Scott Glovsky:                   What was he accused of doing?

Joy Bertrand:                     Carjacking and I think they only did assault causing great bodily injury, it could have easily been an attempt murder. It could have easily become a first degree felony murder. I got him a pretty good plea resolution, not perfect but given the circumstances pretty good and between change of plea and sentencing, the mitigation investigator that I was working with and I went down to see him all the time. She got to the lock-up about 30 minutes before I did and so she was coming out of the seg room as I was going in and she goes “Hey, tell him no more tattoos before sentencing.” And I walk in and he’s got the prefix for the gang in that neighborhood tattooed on his face. I sat down, I said “What is this?” and he told me that a girl told him she thought it’d be cool. I remember my heart just thinking, because now we’re going to go in front of this federal district judge, this kid’s got a gang tattoo down the front of his face and I didn’t get upset with him, I just said “I need you to promise me nothing more before sentencing.” I think he was also being told not to toughen up before he went to the bureau prisons but this just set his security rating you know, to the stratosphere.

So he had had several social workers and hospitalizations through his life and I was kind of getting ready to go and I said “Well, see you on Monday.” Reminding him how things would go. We’d gone through his pre-sentence report one more time and I said “Do you have any questions for me before I go?” He sat back and he goes “Do you think anything would have been different if someone like you had adopted me?” I sat back down and I said “You know, I don’t know. I know I came into your life and you came into my life when you were supposed to and this is what I was supposed to do for you.” We presented to the Court a pretty lengthy history including that initial hospitalization, photos of the house that’s now burned out on the res.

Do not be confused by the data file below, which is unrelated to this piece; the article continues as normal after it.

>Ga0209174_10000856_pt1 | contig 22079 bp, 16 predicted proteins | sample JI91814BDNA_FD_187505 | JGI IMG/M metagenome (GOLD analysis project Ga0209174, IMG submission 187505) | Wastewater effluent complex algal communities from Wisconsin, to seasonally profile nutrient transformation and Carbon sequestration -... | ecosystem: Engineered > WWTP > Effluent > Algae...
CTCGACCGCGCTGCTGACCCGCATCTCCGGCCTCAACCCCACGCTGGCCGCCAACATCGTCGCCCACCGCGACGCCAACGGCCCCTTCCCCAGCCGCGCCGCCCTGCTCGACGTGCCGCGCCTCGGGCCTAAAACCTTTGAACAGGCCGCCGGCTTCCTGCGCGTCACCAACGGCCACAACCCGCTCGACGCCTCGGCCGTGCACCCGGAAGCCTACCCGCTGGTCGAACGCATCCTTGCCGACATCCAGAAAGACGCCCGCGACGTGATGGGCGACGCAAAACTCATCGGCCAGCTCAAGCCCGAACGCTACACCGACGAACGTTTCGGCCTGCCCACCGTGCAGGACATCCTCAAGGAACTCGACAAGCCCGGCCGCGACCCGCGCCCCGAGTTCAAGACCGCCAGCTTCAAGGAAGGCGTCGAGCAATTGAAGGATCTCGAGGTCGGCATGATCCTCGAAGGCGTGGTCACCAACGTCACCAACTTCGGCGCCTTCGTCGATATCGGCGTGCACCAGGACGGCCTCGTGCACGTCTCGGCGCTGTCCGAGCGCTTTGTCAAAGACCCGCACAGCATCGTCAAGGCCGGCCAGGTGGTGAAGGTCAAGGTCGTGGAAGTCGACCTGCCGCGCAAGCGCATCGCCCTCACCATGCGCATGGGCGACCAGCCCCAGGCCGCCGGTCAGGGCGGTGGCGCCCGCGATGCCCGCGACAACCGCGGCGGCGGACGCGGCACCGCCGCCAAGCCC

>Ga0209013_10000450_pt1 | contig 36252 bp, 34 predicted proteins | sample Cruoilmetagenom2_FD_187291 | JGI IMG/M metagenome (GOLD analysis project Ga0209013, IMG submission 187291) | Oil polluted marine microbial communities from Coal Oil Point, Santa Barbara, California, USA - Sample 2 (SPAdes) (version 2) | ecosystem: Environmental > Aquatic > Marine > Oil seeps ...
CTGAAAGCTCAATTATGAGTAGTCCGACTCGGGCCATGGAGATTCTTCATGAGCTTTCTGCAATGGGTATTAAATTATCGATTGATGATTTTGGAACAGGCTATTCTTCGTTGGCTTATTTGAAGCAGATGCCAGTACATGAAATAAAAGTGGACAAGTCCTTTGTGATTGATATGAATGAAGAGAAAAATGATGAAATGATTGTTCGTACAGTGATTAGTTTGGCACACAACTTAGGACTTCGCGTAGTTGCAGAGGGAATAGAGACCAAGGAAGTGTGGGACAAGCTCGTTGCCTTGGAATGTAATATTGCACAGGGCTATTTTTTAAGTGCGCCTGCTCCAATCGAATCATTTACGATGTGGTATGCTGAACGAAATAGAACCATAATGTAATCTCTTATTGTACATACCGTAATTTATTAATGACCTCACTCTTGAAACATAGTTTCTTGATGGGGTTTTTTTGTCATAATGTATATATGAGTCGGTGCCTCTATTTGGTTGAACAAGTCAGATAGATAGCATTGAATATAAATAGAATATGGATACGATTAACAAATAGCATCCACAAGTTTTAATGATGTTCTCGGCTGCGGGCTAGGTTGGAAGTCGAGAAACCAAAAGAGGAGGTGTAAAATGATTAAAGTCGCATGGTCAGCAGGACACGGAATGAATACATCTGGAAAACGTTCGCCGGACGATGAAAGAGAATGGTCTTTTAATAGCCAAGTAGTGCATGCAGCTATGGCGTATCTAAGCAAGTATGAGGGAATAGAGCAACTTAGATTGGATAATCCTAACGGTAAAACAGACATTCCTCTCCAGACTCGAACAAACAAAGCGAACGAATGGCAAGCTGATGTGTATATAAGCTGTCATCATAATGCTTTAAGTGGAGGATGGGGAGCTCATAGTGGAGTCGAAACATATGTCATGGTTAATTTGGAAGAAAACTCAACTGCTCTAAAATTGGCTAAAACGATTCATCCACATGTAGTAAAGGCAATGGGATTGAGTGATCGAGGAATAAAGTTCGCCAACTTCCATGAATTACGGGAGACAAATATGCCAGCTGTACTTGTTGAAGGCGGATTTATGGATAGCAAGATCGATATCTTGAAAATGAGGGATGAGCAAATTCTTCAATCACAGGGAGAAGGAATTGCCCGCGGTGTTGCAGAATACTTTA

Scott Glovsky:                   The reservation?

Joy Bertrand:                     Yeah, the reservation and the interesting thing was the prosecutor got kind of upset and said “You know we get these arguments about dirty houses all the time and there’s people that grow up on the reservation that turn out to be really good people.” And I thought not that get born like into this circumstance and we can’t ignore that and when I looked up at one point, the judge who was a pretty tough judge had turned away from us and was covering her face. So I didn’t see him after that sentencing. He was released, so I know I got him a good sentence, I just can’t remember. He was just recently arrested for another crime and I thought, you know I don’t … As his lawyer I did everything I could for him and I think what he taught me and it’s something I’ve carried forward particularly in my criminal defense practice but it applies to the civil rights work as well, there is a divine light in everybody. It’s very difficult as a criminal defense lawyer to know you’re being sent in to find that.

Scott Glovsky:                   Tell me more about that.

Joy Bertrand:                     It was really easy as a prosecutor, which I was for years to see people only on the surface and in a way I had to, for the volume that prosecutors handle. I was at the Milwaukee Drug Unit and I had 168 open felony’s at a time. So I couldn’t get to know people, it would have been to … and I just wouldn’t of been able to turn the cases. As a criminal defense lawyer it is my job to know my clients and to speak for them. I do a lot of violent crime work. Some of them have been accused of doing horrific things and yet it’s my job to sit in those rooms with them and know them and find that light, find that child and speak for that light, whether it’s in front of a jury or in front of a judge at sentencing and that client was early in my private practice, really gave me the gift of drastically changing how I approached criminal cases.